It's been a while since I've posted about films I've recently watched, so here I go.
Absolutely Fabulous: The Movie: I wasn't sure what to expect from the movie. I don't think the later seasons of the show were as funny as the first three. And after all this time... But I loved it. It was a lot of fun. In a way it reminds me of Veronica Mars: The Movie: I'm not sure if people who didn't love the show will really appreciate the movies. At least non-show film-watchers won't recognize and know the history of many characters.
Scarlet Street: I found this on TCM one afternoon. I had missed the first 10-15 minutes but didn't think this was a problem because I'd seen the film before. (A few weeks later, I caught the beginning.) But, as I watched I realized I didn't remember it. It wasn't that I confused the film with The Woman in the Window. I remember that film clearly: the same director and main cast of Scarlet Street. I haven't seen The Woman in the Window in years but it was weakened by the "it was a dream" ending. I read somewhere that the studio (International-RKO) required director Fritz Lang to film the "dream" ending. I prefer Scarlet Street and its "real" ending. Robinson is awesome as the mild-mannered, hen-pecked clerk who thinks he found the woman who understands him. He is an actor of great range--far beyond the Little Caesar-type gangster that most people remember. Dan Duryea shines as the pimp/boyfriend of Joan Bennett, the object of of Robinson's affections. Duryea is always great as a sleaze--I especially loved him in Too Late for Tears and The Little Foxes--the latter is only his second screen credit. Joan Bennett is good at Kitty--she's playing roles of sweetheart and artist--but in reality she's a scheming opportunist.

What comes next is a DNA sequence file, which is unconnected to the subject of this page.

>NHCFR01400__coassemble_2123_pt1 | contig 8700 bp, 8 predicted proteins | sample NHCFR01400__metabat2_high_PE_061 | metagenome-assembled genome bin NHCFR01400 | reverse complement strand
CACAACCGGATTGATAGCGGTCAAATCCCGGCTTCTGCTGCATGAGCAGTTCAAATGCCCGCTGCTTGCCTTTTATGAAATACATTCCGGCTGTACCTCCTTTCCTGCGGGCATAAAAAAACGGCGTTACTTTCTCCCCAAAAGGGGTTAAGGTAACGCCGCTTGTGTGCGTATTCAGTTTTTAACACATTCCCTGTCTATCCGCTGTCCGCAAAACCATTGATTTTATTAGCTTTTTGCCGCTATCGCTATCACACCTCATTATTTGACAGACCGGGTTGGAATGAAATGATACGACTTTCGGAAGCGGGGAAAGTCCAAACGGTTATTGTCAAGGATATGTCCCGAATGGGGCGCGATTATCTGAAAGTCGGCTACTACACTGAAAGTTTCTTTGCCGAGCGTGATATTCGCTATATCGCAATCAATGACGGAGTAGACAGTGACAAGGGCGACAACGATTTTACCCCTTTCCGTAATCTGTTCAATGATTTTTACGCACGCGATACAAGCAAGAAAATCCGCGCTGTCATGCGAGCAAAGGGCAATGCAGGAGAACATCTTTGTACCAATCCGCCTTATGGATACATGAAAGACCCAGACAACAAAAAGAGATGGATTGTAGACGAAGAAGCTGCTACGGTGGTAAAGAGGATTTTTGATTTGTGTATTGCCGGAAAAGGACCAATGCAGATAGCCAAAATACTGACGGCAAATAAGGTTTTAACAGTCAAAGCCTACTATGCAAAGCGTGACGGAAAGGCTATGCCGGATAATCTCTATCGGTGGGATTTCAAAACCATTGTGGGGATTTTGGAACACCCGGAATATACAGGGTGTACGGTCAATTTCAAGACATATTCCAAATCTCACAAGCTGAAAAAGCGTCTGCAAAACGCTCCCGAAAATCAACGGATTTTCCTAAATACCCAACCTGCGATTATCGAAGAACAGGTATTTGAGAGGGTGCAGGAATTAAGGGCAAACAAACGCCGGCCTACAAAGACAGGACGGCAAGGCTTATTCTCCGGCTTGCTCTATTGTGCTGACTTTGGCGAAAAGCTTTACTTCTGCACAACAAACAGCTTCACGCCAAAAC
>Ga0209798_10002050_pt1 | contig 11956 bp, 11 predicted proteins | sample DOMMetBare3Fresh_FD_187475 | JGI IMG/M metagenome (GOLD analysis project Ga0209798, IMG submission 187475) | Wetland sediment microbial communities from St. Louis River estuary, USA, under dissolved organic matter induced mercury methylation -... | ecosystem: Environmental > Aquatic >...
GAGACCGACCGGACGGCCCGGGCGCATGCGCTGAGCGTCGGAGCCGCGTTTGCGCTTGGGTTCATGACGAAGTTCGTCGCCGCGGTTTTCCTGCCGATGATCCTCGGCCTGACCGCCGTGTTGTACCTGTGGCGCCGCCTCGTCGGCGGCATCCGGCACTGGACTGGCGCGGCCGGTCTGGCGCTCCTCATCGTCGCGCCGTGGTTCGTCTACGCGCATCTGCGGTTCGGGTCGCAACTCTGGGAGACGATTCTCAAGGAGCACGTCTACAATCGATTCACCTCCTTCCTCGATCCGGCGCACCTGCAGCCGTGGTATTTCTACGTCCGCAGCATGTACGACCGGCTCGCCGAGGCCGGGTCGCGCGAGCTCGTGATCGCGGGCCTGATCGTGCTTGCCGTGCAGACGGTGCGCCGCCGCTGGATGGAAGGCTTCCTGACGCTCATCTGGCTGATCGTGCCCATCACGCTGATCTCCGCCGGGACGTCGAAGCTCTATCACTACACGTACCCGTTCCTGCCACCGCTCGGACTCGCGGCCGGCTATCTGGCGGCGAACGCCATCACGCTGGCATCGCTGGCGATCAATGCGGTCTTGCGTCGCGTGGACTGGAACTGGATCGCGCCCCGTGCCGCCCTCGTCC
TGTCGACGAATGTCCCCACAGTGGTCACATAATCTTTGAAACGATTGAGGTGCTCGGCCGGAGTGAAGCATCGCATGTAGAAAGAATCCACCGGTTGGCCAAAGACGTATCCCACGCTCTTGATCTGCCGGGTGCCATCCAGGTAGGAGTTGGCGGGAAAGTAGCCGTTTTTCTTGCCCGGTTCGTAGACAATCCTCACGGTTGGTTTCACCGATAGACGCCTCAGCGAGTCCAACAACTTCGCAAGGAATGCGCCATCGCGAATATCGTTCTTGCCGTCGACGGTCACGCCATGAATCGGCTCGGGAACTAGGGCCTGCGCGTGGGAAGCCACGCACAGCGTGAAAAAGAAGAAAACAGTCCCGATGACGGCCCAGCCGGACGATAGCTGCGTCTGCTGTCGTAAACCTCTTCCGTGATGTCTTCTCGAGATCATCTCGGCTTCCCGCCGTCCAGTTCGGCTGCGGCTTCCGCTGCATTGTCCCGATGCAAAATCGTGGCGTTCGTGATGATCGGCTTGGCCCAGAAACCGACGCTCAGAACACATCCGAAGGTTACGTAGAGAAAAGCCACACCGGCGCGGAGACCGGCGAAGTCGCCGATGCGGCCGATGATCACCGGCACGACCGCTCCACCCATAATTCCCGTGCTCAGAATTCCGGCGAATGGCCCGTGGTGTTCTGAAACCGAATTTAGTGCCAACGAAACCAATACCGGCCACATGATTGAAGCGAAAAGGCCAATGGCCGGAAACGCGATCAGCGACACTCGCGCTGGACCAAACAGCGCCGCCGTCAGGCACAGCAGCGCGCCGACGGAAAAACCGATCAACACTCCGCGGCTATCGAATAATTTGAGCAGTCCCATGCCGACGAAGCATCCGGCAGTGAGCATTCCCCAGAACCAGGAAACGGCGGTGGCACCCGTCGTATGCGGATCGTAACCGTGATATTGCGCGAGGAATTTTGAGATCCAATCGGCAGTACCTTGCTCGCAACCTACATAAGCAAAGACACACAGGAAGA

The Maltese Falcon (1931): The first of three versions by Warner Brothers holds up well although it pales in comparison to the iconic 1941 version. (We should all forget about the 1936 version Satan Met A Lady--even Bette Davis couldn't save that one.) Ricardo Cortez is underrated; he does a good job as Sam Spade. I also liked Bebe Daniels. But I missed Sydney Greenstreet, Peter Lorre and Elisha Cook Junior. All three were much more memorable than their 1931 counterparts. I disliked the 1931 ending when Sam visits Ruth Wonderly in prison. The 1941 ending with Spade and Polhaus discussing the "stuff that dreams are made of " is stronger and quoteworthy.